The Figure 8 maze is made of stainless steel along with clear polycarbonate. lids to prevent rodent escape.  The first utilization of the figure 8 maze was used to demonstrate the social and experiential factors that influence the development of motor activity in rat pups. The device  can be used as a generalized motor activity arena and has been sized for both mice and rats.

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Documentation

Introduction

The Figure 8 Maze is an experimental toolkit widely used to assess spatial learning and memory in rodents. The task utilizes the hippocampal-dependent reference memory to investigate cognitive abilities. The apparatus provides a semi-naturalistic environment that is similar to the burrows and nest systems as seen in the wild. It has been observed that locomotor behaviors vary between tests that mimic natural environments and those that test subjects apart from nest area in open-fields. The differences in behaviors seen in the two set-ups have been attributed to many factors that include sibling-directed behaviors among other social factors (Ruppert, Dean & Reiter, 1985). Thus, the Figure 8 Maze allows investigation of both diurnal and nocturnal behaviors of rodents that could be observed in their natural habitats. Further, the task also permits short-term testing. Alterations in spatial behavior caused by neurodegeneration, brain lesions, or neurotoxicants can also be evaluated using this neurobehavioral modality.

The Figure 8 Maze is often used as a residential maze wherein one of the protruding arms is attached to the nest box. The next box has a small entryway that allows individuals to leave the nest and explore the maze (Norton, Culver, & Mullenix, 1975). Usually, subjects are either food or water restricted to motivate them to explore the maze in search of the rewards. The behaviors of the subject are scored with respect to temporal measures and working memory errors. The subjects with higher locomotor activity and minimum error score tend to have better cognitive functioning. Decision-making in rodents can also be evaluated by altering the reward volume, reward delay, and reward effort.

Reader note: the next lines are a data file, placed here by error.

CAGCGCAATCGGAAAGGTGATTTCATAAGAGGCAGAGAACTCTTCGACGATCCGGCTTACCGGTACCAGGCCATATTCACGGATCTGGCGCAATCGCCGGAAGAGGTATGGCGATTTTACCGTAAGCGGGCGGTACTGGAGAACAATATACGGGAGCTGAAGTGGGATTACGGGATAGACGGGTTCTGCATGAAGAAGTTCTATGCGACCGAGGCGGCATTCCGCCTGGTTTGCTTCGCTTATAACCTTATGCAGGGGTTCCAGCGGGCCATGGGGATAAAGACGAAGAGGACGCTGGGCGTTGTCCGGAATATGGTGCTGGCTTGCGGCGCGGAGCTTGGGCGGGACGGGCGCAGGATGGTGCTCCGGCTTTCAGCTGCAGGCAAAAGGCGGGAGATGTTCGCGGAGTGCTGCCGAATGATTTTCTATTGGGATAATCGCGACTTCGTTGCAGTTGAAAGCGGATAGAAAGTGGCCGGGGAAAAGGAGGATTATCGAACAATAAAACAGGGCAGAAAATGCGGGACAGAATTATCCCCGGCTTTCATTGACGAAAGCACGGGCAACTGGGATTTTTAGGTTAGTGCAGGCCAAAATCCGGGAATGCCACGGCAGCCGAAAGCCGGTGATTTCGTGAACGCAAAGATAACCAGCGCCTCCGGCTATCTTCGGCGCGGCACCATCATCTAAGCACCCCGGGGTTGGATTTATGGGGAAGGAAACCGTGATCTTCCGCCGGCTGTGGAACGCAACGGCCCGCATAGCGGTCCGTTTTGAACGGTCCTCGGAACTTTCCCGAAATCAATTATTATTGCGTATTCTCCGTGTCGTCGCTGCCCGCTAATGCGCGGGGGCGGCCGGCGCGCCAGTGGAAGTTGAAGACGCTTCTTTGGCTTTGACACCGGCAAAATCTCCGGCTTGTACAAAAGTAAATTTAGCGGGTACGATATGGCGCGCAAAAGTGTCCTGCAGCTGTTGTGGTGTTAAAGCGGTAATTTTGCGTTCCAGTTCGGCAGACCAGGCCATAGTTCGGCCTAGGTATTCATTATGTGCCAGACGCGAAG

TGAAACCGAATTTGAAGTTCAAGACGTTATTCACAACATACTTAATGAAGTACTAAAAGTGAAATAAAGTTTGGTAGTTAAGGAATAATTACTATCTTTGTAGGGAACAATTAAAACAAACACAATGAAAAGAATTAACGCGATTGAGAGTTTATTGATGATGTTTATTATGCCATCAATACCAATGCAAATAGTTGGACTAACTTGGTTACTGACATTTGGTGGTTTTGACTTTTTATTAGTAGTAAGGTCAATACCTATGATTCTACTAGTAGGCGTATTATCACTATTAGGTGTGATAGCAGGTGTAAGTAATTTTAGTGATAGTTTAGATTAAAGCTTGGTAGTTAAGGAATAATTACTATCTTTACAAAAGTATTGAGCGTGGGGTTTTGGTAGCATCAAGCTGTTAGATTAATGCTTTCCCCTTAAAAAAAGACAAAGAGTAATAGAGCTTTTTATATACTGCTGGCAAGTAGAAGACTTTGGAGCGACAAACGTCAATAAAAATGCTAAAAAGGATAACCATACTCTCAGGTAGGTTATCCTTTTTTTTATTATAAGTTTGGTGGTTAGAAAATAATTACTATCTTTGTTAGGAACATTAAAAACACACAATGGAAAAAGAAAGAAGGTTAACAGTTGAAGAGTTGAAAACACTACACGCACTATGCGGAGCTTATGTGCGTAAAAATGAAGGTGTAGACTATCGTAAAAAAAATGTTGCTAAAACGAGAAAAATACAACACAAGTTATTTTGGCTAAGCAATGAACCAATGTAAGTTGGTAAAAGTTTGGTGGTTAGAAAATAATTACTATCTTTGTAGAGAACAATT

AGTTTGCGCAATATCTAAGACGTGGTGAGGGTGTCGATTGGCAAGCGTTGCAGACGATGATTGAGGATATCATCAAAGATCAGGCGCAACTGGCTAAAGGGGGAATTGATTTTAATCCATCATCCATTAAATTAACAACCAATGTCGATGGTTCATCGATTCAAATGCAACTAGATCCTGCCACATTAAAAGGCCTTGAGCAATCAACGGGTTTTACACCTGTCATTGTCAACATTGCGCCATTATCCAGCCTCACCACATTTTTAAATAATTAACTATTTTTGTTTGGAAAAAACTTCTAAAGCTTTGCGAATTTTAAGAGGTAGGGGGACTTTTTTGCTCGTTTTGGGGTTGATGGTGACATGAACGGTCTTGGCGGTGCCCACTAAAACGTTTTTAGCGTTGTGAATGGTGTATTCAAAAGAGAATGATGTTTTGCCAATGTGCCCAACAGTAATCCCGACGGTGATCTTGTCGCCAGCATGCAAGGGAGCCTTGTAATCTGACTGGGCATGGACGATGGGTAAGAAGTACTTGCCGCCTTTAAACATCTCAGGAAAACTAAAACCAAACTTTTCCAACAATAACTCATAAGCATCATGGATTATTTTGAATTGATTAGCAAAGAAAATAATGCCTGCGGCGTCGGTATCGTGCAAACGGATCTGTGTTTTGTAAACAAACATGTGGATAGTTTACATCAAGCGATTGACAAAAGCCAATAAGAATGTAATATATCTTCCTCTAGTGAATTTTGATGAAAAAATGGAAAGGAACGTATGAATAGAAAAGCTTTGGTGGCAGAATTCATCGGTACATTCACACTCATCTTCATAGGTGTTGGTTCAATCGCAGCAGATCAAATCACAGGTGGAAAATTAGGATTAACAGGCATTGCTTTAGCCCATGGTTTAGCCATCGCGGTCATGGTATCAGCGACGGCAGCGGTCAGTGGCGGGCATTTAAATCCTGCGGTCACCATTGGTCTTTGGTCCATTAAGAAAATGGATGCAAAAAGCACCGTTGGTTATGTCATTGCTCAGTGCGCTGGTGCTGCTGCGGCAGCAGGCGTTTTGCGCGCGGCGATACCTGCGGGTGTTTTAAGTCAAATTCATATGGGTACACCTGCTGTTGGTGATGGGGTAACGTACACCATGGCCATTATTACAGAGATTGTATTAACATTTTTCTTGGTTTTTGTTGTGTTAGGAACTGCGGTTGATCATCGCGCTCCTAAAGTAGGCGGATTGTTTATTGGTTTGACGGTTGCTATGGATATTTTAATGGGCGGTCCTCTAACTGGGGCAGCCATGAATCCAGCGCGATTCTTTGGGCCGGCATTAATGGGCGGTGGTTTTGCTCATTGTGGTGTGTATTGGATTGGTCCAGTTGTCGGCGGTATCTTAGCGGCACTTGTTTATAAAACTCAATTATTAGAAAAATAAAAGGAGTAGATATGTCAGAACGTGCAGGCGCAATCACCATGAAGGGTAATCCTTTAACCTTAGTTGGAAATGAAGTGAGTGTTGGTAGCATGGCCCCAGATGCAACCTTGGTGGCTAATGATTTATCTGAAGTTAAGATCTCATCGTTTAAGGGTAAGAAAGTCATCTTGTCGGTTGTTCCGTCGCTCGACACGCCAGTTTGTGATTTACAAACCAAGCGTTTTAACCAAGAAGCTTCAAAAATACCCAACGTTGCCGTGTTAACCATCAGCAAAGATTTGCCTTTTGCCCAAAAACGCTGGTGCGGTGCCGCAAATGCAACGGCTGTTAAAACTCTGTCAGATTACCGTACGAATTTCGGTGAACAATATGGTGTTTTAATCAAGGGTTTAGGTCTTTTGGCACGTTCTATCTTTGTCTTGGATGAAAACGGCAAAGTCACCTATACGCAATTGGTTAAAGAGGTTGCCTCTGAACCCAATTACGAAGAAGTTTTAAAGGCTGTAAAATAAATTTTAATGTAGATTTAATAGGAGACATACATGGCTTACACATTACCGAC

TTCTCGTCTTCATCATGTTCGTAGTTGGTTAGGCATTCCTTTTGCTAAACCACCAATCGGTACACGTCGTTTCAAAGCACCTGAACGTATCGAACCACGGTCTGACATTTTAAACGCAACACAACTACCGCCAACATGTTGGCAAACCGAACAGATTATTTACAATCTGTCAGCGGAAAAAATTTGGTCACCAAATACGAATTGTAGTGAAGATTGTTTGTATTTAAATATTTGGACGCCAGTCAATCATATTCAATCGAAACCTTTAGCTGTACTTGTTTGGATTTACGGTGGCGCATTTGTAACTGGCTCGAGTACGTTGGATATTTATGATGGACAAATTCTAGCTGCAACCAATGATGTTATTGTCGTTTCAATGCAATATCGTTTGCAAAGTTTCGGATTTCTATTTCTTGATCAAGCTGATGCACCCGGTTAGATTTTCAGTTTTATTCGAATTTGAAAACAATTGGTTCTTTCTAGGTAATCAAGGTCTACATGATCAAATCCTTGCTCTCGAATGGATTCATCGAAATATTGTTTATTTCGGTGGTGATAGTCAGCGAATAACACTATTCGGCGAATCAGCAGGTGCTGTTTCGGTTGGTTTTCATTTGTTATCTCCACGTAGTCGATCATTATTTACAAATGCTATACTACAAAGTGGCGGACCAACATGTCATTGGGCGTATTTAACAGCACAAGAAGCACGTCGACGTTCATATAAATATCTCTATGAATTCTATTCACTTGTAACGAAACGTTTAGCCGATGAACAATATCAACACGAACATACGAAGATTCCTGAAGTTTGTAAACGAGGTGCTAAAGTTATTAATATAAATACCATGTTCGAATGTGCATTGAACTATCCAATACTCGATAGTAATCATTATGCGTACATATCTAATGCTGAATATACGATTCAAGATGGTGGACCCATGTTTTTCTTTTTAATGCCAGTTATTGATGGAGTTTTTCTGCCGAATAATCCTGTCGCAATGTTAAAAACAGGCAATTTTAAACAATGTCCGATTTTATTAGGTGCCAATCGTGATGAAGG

The Figure 8 Maze apparatus is an ‘8’ shaped maze constructed using an interconnected series of alleys along the two blind passages projecting from the central arena. Either of the two projecting arms of the apparatus can be connected to a nest box. Other apparatuses used to evaluate spatial learning and memory include the Y-maze, Hairpin maze, Morris water star maze, and the Radial arm water maze.

Apparatus & Equipment

The apparatus consists of a runway maze made of a series of interconnected alleys (11.5 x 8.5 x 20.5 cm). Two blind alleys protrude from the central arena, and the remaining are loops having dual entrances to the central corridor making an “8” shaped maze. The runways are separated by fixed grey plastic dividers. The outer ring of the maze covers an area of 56 cm, while the inner ring covers 34 cm on the ground plate. The maze is usually enclosed; however, the runway walls have holes (0.8 cm in diameter) to allow social interaction. The equipment can be modified by introducing gates on the aisles to impose delays in the task. The alleys can be supplied with photocell beams connected to the counter to record the activity of the subjects.

Training Protocol

Before beginning the testing protocol, clean the apparatus with a 70% ethanol solution. The equipment should be cleaned between the trials as an odor, or any persistent stimuli can alter the task performances. Use dim lights to illuminate the maze and prevent shadows. Set the reward for the subject as per experimental needs. Provide the food and water ad libitum in the labyrinth. Change the nesting material in the maze daily.